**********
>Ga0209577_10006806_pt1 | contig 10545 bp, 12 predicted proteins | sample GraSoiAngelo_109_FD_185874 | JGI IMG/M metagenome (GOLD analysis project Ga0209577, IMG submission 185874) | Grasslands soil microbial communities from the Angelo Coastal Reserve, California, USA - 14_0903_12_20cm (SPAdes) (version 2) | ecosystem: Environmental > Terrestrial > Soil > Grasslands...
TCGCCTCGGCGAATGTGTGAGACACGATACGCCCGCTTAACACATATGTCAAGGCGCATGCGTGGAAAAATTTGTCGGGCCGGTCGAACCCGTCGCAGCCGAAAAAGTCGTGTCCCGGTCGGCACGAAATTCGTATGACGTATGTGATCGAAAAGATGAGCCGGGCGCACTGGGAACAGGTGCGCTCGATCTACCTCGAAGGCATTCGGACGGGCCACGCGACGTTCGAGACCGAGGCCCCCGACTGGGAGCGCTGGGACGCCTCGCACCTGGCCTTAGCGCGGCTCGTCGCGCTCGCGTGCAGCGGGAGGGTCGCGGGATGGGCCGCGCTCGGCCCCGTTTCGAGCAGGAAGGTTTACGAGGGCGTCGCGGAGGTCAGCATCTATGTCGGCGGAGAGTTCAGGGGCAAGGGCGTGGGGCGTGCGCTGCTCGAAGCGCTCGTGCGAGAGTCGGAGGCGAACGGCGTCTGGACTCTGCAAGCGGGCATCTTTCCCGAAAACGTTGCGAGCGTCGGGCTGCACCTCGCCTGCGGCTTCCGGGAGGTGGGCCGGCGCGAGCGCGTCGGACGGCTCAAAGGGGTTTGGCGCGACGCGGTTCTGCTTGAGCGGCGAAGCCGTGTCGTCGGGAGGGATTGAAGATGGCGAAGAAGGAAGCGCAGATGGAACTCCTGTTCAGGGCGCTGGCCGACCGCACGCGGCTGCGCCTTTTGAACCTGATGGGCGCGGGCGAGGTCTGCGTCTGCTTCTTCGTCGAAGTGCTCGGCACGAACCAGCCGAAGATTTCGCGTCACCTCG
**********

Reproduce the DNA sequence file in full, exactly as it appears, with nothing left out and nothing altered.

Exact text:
>Ga0209577_10006806_pt1 | contig 10545 bp, 12 predicted proteins | sample GraSoiAngelo_109_FD_185874 | JGI IMG/M metagenome (GOLD analysis project Ga0209577, IMG submission 185874) | Grasslands soil microbial communities from the Angelo Coastal Reserve, California, USA - 14_0903_12_20cm (SPAdes) (version 2) | ecosystem: Environmental > Terrestrial > Soil > Grasslands...
TCGCCTCGGCGAATGTGTGAGACACGATACGCCCGCTTAACACATATGTCAAGGCGCATGCGTGGAAAAATTTGTCGGGCCGGTCGAACCCGTCGCAGCCGAAAAAGTCGTGTCCCGGTCGGCACGAAATTCGTATGACGTATGTGATCGAAAAGATGAGCCGGGCGCACTGGGAACAGGTGCGCTCGATCTACCTCGAAGGCATTCGGACGGGCCACGCGACGTTCGAGACCGAGGCCCCCGACTGGGAGCGCTGGGACGCCTCGCACCTGGCCTTAGCGCGGCTCGTCGCGCTCGCGTGCAGCGGGAGGGTCGCGGGATGGGCCGCGCTCGGCCCCGTTTCGAGCAGGAAGGTTTACGAGGGCGTCGCGGAGGTCAGCATCTATGTCGGCGGAGAGTTCAGGGGCAAGGGCGTGGGGCGTGCGCTGCTCGAAGCGCTCGTGCGAGAGTCGGAGGCGAACGGCGTCTGGACTCTGCAAGCGGGCATCTTTCCCGAAAACGTTGCGAGCGTCGGGCTGCACCTCGCCTGCGGCTTCCGGGAGGTGGGCCGGCGCGAGCGCGTCGGACGGCTCAAAGGGGTTTGGCGCGACGCGGTTCTGCTTGAGCGGCGAAGCCGTGTCGTCGGGAGGGATTGAAGATGGCGAAGAAGGAAGCGCAGATGGAACTCCTGTTCAGGGCGCTGGCCGACCGCACGCGGCTGCGCCTTTTGAACCTGATGGGCGCGGGCGAGGTCTGCGTCTGCTTCTTCGTCGAAGTGCTCGGCACGAACCAGCCGAAGATTTCGCGTCACCTCG